I really didn’t say everything I said!”
We can attribute this quote to the late, great Yogi Berra, one of the most successful catchers in baseball history and also one of our most quotable American celebrities. Many of us know Yogi for some of his memorable quotes such as, “It’s deja vu all over again.” And some of his quotes are real head-scratchers; for example, when someone asked him whether to cut his pizza into four or eight slices, he replied four because he didn’t think he could eat eight.
Yet, some of Yogi’s quotes, though they seem outrageous on the surface, can actually be filled with wisdom. Here are some of my favorites:
“It ain’t over till it’s over.” This is one of Yogi’s most famous quotes. When he was managing the New York Mets in 1973, his team was far behind in the division, and he said this to a reporter. The team ended up coming back to win the division. The point is to never give up, no matter how bleak things may seem.
“A nickel ain’t worth a dime anymore.” This is one of the more pessimistic quotes I selected. To me, it means that as things keep getting more expensive and material goods are harder to obtain, we should cherish and be thankful for what we have.
“When you come to a fork in the road, take it.” Yogi said this when he was giving directions to someone, but I think it has deeper meaning. When we are faced with a trial in life, instead of running away, we should confront it and give it our best effort. We often have no other choice.
“You can observe a lot by watching.” According to Yogi, this quote means that we should always stay alert. I think it can go deeper than that, however. A lot of us are always concerned with getting the first word (or last word) in during a discussion or a debate. We don’t learn by talking; we learn by listening to others and trying to understand them.
“Nobody goes there anymore. It’s too crowded.” I thought about this quote recently when I had to wait in line for over two hours to go to the top of the Willis Tower in Chicago. But aside from that, Yogi believed that this phrase could also mean to not follow the crowd. If there are already lots of people doing something, you don’t have to do it just because they do.
“The future ain’t what it used to be.” We can have a vision for our lives, but things don’t always go according to plan. We need to be prepared to make adjustments as things change and life doesn’t go as expected.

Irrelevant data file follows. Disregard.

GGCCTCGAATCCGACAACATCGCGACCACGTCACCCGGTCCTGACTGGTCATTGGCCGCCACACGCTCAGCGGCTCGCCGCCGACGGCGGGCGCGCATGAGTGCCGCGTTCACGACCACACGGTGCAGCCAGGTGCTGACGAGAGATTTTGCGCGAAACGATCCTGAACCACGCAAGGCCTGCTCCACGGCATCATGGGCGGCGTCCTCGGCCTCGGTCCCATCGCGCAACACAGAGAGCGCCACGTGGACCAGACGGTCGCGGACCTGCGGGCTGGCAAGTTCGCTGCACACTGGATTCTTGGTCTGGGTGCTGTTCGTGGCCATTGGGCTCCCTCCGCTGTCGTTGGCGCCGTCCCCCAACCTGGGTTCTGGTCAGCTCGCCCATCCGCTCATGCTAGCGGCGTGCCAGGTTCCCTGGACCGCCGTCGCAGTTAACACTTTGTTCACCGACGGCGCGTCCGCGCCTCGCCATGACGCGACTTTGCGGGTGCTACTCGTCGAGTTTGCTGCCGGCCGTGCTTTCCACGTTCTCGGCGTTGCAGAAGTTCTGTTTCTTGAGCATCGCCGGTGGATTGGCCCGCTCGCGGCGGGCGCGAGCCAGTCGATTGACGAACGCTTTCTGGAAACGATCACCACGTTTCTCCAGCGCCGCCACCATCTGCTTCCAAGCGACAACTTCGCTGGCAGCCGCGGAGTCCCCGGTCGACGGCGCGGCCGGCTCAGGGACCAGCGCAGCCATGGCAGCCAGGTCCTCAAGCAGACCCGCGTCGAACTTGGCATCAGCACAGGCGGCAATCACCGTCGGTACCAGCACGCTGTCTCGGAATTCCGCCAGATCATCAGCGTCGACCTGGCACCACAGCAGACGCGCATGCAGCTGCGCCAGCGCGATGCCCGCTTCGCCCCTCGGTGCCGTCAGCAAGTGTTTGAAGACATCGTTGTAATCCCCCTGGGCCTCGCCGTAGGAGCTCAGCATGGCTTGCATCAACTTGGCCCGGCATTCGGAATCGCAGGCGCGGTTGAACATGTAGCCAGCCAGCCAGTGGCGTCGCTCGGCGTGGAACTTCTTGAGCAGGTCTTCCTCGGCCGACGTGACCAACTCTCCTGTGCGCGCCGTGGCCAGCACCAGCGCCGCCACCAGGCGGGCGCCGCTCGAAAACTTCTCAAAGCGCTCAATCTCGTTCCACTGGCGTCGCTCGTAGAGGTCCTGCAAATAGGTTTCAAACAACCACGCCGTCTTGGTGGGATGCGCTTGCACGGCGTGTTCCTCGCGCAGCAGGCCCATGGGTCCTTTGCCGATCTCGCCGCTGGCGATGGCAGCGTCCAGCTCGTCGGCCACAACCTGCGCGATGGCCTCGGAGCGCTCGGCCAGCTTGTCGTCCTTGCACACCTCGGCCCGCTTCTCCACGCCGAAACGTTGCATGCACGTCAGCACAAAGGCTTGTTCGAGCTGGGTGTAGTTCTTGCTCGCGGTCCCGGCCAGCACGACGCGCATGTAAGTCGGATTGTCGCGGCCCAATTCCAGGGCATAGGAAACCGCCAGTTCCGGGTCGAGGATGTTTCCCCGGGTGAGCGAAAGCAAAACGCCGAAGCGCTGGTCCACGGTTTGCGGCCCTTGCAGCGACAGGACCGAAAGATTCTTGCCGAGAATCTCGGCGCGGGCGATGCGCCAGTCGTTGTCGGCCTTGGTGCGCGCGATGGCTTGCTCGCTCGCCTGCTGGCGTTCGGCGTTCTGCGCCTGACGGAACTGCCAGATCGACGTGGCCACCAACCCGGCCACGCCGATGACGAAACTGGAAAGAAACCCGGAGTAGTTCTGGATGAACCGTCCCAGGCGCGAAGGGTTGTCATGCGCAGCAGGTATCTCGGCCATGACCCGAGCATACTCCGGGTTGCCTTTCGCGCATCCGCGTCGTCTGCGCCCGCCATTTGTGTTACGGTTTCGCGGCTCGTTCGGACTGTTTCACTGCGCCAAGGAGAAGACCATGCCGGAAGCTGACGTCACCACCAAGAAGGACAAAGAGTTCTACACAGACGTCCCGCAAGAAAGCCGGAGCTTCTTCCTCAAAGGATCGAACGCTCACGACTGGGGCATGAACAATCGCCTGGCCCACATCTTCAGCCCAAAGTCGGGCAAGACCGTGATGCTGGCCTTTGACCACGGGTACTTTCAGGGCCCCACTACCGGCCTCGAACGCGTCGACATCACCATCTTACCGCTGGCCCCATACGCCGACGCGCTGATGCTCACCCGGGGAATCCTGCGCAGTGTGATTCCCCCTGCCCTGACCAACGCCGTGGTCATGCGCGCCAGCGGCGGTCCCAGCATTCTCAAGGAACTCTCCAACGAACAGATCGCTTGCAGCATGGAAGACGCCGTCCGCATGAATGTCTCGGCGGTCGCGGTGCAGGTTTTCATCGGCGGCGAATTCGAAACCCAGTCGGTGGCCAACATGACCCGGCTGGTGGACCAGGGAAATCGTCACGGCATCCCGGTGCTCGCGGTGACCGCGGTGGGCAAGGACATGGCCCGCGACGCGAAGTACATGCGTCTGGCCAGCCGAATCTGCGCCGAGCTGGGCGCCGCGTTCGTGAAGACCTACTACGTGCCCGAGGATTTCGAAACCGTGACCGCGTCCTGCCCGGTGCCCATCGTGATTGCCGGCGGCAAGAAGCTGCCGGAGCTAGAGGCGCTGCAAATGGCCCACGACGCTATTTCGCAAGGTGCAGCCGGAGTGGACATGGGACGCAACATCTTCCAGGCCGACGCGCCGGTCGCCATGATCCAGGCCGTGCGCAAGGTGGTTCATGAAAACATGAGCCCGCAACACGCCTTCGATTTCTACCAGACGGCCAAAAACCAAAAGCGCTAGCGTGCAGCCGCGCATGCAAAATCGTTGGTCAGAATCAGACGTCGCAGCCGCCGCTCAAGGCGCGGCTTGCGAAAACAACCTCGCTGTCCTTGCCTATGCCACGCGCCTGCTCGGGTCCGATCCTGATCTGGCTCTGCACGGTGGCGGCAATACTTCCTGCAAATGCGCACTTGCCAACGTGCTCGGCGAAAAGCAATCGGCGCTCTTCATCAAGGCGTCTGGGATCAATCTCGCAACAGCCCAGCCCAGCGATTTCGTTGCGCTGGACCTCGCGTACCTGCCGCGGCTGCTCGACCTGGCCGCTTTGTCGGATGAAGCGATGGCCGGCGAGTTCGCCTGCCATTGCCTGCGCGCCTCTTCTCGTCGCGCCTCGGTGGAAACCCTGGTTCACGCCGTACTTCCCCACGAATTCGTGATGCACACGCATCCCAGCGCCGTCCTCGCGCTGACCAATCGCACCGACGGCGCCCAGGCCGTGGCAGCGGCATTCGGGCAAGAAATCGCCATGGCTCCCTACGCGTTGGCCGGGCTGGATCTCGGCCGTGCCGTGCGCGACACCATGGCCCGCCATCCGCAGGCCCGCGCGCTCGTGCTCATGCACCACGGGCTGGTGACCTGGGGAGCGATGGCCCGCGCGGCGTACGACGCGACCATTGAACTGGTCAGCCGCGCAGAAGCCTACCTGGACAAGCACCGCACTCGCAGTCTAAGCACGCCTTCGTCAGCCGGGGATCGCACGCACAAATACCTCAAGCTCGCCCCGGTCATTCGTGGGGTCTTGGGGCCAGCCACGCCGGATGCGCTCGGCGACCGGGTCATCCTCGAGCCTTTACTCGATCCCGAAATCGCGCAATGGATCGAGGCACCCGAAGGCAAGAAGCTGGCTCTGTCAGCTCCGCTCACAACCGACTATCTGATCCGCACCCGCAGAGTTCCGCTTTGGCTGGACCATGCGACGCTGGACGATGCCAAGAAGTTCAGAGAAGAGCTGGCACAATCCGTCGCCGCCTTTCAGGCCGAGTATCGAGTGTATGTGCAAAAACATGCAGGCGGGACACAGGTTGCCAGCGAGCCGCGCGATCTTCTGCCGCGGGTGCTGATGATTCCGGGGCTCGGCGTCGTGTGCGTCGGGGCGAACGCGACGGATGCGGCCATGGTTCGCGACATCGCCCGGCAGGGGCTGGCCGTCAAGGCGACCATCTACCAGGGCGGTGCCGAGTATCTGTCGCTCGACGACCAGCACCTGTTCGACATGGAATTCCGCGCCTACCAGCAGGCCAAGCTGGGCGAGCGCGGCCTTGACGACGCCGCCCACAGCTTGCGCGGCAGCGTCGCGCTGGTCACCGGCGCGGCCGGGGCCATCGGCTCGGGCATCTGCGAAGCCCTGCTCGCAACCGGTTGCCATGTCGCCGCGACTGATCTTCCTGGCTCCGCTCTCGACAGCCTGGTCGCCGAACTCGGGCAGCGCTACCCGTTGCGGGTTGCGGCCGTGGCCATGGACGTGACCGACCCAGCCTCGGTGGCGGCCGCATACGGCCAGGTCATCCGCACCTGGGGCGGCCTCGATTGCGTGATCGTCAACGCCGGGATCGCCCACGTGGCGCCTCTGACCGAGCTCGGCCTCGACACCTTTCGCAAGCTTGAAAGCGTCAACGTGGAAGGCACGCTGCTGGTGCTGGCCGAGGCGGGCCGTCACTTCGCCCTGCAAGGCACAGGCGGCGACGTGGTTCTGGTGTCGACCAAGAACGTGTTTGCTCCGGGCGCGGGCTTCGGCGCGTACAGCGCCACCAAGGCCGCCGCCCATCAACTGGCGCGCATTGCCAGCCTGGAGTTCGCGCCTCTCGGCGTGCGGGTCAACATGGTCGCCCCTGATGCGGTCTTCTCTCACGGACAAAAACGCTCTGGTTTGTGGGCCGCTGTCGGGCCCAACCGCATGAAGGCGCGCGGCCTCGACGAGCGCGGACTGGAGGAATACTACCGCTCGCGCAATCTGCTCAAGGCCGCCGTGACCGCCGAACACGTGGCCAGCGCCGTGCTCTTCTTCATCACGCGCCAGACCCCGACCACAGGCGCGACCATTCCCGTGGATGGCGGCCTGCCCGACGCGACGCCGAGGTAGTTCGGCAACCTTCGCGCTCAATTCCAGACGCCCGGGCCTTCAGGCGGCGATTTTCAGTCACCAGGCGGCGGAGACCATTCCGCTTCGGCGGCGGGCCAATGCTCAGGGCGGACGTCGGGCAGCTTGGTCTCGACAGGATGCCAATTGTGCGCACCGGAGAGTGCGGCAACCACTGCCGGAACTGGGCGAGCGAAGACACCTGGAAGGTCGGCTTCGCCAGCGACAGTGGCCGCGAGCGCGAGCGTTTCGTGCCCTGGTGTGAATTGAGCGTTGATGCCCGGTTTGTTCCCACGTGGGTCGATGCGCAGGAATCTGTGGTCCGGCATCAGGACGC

“It gets late early out there.” I’m not just including this one because we’re at the shortest time of the year in terms of daylight. Yogi was actually talking about Yankee Stadium and how difficult it could be to play left field during the World Series due to shorter days in October. But I think this can apply to a lot of situations in life. Time moves quickly. We run out of time to do things when we think we have forever. So if there’s something you’ve been wanting to do, don’t hesitate. It will be too late before you know it.
“Always go to other people’s funerals. Otherwise they won’t go to yours.” I’ve always thought it’s a shame that, for all the close relationships we have in our lives, only one of the two people will have a chance to pay their respects in each one. But there’s a broader lesson here: Have respect for others, be kind, and treat others as you would want to be treated.
“If the world were perfect, it wouldn’t be.” It’s all the little imperfections that make life interesting. We use the phrase, “In a perfect world...” a lot, but the world would be boring if we had everything exactly the way that we want it. What would be the point of living if we had nothing to try to achieve?
“You’ve got to be careful if you don’t know where you’re going because you might not get there.” This might be Yogi’s best advice. It’s always good to have a plan, a goal towards which you are working. Have a purpose for your life.
(Author’s Note: I can attribute a lot of the information about these quotes from “The Yogi Book,” which Yogi Berra released in 1998.)
Brian Johnston lives in St. Joseph with his wife and two children. You can find him on Facebook at facebook.com/brianjohnstonwriter.